Created By: University of Southern Indiana (student)
Emir Abdelkader Place Is a large and beautifully landscaped tribute to the last Algerian Sultan to resist the French invasion in the early 1830’s. Emir Abdelkader whose full name was ʿAbd al-Qādir ibn Muḥyī al-Dīn ibn Musṭafā al-Ḥasanī al-Jazāʾirī, was projected as a national hero by the administration of the early Algerian state, to which he is accredited for founding. Outclassed by French technology and combat training Abdelkader and his followers relied on rural populations and the Moroccan Sultanate for support in their struggle against the French. In 1846 Abdelkader surrendered himself to the French serving a short prison term before migrating to the middle east and writing Rappel à l’intelligent, avis à l’indifférent. This statue was erected to honor the heroic past of Abdelkader and his struggle that would not culminate into independence until 1962 roughly 80 years after his death.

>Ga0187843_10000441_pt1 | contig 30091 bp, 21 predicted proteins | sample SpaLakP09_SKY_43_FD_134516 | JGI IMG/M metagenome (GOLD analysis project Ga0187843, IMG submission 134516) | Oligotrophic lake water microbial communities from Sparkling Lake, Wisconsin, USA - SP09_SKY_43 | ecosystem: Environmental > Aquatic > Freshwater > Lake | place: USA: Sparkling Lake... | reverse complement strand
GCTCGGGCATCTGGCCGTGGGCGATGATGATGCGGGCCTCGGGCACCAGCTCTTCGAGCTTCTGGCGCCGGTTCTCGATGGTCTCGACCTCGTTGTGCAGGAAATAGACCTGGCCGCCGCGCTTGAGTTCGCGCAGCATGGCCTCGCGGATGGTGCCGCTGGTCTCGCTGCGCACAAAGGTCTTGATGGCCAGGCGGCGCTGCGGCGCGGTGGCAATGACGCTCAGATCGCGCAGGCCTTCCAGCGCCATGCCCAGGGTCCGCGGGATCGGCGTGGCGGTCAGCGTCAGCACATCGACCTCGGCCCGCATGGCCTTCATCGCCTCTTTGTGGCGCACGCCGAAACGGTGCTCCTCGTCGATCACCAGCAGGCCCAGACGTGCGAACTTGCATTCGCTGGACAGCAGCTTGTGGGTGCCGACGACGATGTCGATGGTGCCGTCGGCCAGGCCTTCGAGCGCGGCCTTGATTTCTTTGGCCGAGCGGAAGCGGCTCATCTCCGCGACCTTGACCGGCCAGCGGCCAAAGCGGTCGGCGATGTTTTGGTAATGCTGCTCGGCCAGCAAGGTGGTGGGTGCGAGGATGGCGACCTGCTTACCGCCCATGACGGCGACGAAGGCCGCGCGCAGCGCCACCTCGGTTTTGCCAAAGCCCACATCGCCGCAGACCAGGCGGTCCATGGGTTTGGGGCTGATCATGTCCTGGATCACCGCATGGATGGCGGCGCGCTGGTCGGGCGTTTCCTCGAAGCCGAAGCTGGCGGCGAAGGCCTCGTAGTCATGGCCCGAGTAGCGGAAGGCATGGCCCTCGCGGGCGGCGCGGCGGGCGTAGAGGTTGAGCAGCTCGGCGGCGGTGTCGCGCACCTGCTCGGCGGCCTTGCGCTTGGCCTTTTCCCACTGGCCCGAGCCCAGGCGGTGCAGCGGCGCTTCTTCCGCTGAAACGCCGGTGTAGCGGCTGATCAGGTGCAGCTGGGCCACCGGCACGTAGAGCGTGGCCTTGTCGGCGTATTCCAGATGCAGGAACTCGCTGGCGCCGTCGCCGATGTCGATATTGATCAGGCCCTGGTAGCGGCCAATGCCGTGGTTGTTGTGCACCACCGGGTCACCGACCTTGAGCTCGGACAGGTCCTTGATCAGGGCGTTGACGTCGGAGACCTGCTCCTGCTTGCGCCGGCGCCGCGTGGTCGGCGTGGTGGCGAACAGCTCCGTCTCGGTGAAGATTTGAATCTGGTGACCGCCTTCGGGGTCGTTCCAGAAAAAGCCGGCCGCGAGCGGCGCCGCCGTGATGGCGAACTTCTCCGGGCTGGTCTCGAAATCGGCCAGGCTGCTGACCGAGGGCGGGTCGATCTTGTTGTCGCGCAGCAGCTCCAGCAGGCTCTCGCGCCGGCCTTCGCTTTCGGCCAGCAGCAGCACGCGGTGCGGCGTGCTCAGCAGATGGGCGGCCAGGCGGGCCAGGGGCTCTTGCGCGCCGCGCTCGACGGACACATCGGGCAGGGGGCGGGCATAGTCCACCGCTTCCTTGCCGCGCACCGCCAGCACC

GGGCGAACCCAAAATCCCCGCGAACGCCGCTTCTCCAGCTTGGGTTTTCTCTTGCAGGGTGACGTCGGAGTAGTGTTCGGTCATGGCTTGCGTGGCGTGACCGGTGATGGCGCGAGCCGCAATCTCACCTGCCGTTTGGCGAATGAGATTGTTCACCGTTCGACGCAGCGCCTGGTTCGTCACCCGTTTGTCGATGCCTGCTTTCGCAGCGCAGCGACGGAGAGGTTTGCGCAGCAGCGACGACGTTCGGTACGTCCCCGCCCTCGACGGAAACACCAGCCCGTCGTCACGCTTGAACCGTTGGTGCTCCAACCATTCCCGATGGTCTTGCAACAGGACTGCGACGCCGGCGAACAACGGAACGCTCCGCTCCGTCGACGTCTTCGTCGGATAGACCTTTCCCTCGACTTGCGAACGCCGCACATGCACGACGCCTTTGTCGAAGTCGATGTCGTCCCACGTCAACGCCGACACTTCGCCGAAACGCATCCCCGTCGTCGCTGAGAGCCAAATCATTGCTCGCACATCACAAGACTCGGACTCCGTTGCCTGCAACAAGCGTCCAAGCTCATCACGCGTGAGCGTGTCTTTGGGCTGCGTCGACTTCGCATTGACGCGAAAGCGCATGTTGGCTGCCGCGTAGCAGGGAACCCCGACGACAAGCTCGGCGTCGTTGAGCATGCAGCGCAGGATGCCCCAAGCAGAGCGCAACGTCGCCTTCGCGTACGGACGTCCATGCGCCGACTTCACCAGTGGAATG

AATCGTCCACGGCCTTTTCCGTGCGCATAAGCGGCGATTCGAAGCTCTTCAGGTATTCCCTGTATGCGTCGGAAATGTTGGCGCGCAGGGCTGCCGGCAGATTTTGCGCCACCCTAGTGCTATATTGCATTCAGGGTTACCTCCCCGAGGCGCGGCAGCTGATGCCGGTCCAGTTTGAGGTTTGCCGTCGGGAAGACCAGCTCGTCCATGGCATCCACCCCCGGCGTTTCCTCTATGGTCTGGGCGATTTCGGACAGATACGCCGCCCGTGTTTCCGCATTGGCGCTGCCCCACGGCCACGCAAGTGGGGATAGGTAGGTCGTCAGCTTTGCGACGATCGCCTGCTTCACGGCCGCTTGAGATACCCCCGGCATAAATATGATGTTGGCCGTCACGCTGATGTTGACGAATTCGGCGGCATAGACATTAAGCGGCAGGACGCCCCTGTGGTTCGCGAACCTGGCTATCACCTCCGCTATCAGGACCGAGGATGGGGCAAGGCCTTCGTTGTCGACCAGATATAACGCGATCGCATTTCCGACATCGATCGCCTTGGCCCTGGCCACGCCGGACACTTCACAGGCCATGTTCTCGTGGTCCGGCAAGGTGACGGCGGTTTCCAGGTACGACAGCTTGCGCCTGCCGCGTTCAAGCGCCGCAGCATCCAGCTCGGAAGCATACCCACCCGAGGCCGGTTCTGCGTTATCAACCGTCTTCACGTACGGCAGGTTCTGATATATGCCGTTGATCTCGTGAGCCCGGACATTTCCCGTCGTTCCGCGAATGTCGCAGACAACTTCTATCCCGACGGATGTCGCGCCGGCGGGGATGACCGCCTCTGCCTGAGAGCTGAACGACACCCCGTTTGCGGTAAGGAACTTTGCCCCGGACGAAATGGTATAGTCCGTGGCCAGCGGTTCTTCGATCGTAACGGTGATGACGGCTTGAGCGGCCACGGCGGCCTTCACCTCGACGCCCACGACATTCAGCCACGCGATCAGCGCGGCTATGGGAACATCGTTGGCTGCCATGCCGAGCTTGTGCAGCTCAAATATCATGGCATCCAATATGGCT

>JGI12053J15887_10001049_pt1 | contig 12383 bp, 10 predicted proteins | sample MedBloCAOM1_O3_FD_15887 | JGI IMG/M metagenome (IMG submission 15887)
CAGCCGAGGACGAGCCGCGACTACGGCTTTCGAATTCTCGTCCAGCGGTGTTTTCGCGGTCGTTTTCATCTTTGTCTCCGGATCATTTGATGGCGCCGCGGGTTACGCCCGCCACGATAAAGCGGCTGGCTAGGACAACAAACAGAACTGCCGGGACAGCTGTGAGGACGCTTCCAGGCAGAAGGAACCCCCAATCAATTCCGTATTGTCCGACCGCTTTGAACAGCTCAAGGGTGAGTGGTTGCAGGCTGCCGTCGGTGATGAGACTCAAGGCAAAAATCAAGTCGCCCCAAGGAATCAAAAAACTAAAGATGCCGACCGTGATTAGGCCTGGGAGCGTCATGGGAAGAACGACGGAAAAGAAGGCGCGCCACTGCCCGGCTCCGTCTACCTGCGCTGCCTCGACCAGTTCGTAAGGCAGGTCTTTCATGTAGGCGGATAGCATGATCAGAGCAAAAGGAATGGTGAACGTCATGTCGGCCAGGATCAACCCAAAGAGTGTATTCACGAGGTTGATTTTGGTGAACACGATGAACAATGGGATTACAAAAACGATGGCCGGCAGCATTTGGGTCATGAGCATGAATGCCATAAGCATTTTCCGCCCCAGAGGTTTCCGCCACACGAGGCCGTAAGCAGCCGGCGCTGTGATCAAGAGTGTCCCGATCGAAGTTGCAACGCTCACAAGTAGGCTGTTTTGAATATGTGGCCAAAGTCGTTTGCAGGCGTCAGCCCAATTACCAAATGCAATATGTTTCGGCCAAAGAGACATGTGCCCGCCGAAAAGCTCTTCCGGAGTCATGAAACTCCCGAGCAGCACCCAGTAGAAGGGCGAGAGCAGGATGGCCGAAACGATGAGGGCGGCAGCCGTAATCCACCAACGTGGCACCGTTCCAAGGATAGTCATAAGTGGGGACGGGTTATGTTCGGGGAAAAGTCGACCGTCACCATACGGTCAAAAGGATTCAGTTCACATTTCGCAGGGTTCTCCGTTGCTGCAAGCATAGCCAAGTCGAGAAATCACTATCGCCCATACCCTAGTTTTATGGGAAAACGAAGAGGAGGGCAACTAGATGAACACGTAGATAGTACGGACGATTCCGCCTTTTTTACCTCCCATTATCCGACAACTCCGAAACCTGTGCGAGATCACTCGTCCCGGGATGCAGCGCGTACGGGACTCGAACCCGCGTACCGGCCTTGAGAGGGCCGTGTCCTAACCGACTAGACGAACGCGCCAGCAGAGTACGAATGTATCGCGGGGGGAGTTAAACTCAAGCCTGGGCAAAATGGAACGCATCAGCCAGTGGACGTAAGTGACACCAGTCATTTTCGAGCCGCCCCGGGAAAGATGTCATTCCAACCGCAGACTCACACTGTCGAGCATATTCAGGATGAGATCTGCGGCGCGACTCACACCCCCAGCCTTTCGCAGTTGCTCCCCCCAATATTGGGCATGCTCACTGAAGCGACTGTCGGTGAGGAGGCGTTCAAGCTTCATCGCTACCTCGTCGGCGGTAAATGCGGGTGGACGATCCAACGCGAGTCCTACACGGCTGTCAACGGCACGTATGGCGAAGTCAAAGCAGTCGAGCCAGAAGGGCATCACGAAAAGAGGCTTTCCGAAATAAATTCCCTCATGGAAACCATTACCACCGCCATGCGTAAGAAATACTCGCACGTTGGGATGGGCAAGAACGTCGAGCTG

This monument is an important representation in the national story of Algeria. There never was a doubt within any colonial territory that the colonial power administrating that land, was far better armed and trained to kill. By erecting monuments to Algerian history, and shaping its future through historical and cultural investments, monuments like the place of Emir Abdelkader help to shape Algeria’s global identity. At its core, the statue represents the enduring legacy of a nation whose history was put on pause for French expansion, memorialized forever through art. While its location of the statue just one block from the MaMa, creates a hub of culture at the heart of the city.
This point of interest is part of the tour: Dynamic Cultural History Of Algiers Algeria